There are many misconceptions about self-organizing, and one of the reasons lies on the name. People tend to interpret the name as a lack of structure and as a place where everyone does whatever they like in an anarchistic way. In this article we share with you five of the most common misconceptions around self-organizing and a better and more open explanation of how it works in reality:

Misconception #1: Because of the absence of a manager (meaning a boss), people think that a self-organized group is just a group of people that will do whatever they want, with no direction, or that the strongest person in the group become an informal manager.

How it works in reality:
Leadership is even more important in self-organizing than in traditional organizations. Self-organizing requires leaders with a series of skills like authenticity, adaptability, and empathy. They also need to have the ability to make things happen in a collaborative way but without losing the expected outcome and following the aim. This imply that everybody in the group needs to develop leadership skills, not only the leaders or the leadership team. This is because everybody contributes in leading others and in leading themselves.

Misconception #2: Decision-making takes a very long time because everybody is involved.

How it works in reality:
This is both a misconception about self-organizing and a common mistake that organizations make when they start adopting a self-organizing way of working. To implement a new decision-making approach, the first thing to do is to classify decisions into strategic, tactical/development, and operational. The second step is to decide who will be involved in the different decisions and how.
Operational decisions need to be made by the people that are at the front line. They have the knowledge to do so. Tactical/development decisions usually involve people across different functions or domains. These actors know the topic and are closely involved in the work that will be performed. Finally, strategical decisions are reserved for the group or team that is responsible of the strategy.
Therefore, the main difference with traditional organizations is that people at the front line can do their job without asking their manager. Secondly, groups that make tactical/development and strategical decisions collect and consider people’s opinions. Finally, the opinions are used to enrich the proposal before making decisions.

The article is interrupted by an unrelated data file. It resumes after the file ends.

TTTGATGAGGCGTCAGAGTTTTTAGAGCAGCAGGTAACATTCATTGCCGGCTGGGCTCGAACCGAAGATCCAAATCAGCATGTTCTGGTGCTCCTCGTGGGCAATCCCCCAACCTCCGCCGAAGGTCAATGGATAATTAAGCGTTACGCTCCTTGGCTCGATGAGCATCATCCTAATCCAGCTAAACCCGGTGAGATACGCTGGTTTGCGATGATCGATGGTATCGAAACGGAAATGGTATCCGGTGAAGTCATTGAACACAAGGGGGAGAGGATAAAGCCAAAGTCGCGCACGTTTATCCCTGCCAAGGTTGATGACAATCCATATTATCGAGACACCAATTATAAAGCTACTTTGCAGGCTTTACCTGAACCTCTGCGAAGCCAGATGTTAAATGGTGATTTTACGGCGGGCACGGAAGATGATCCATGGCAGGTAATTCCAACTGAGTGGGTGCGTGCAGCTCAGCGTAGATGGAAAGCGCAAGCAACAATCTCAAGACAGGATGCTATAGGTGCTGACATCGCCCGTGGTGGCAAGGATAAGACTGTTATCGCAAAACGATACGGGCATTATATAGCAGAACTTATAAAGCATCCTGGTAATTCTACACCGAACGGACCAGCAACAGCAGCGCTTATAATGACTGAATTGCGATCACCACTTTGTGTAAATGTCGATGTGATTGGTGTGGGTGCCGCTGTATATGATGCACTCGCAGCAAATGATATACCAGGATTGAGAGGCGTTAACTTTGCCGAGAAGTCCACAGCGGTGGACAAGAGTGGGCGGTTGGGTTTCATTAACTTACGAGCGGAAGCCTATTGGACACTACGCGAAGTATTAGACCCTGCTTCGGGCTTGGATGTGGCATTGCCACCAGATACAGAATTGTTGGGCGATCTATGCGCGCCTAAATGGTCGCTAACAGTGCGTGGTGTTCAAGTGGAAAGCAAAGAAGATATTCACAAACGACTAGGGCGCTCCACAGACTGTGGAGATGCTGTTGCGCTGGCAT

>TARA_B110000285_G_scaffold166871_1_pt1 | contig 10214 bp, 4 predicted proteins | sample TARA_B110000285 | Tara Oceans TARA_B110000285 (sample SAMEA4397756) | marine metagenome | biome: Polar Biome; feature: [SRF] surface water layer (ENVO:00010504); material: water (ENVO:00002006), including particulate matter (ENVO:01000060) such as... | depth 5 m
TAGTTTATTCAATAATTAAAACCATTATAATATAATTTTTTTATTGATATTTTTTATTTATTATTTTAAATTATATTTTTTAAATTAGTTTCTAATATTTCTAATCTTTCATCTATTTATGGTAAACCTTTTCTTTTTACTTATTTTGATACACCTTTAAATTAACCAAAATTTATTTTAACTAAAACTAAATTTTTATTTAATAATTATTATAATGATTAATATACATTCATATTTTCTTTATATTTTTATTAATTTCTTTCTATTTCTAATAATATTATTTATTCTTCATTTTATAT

Misconception #3: Not having role descriptions will confuse responsibilities or will leave essential tasks falling through the cracks.

How it works in reality:
We have observed that in a well-implemented self-organized company, what happens is the opposite. Teams have well-defined areas of responsibilities and those are in focus. Instead of static role descriptions that delimitate what people can do, the self-organized team emphasizes on competences that the individuals bring to the team, and they give space and chance to utilize those fully.

Misconception #4: Not everybody can work in self-organized groups and take responsibilities. Some people like to be “led”, meaning they both like and need a manager to tell them what to do.

How it works in reality:
This is a very wrong conception because people are competent to take responsibilities and that is what they do in their private life, where they can act as adults, make decisions and do the best they can. Creating a culture where people can be themselves instead of wearing a mask will enable EVERYBODY to take responsibilities and to thrive.

Misconception #5: The financial results will be at risk because of the absence of KPIs.

How it works in reality:
Companies that have fully implemented a self-organizing way of working apply an open book meaning that financial figures are open and available for the employees and sometimes also to the public. People are trained to understand the meaning of financial figures and their implications. Having a good understanding of the organization’s financial results generates a different kind of performance, especially if some percentage of the profit goes back to the people that do the work.

Some final words about self-organizing:

Self-organizing can be achieved with Teal as an approach using sociocracy or holocracy as a system. It can also be based on agile ways of working or a mix of all those approaches, philosophies, and systems. The essential matter is to understand that a systemic approach is needed as organizations are living systems where everything is connected.

Future of Organizing AB developed an evidence base model to understand the state of an organization, team, or project and to support their transformation towards a more modern way of organizing. The name is DP-model where DP stays for Distributed Power.

You can find more information about the DP-model at

Alicia Medina, PhD
Future of Organizing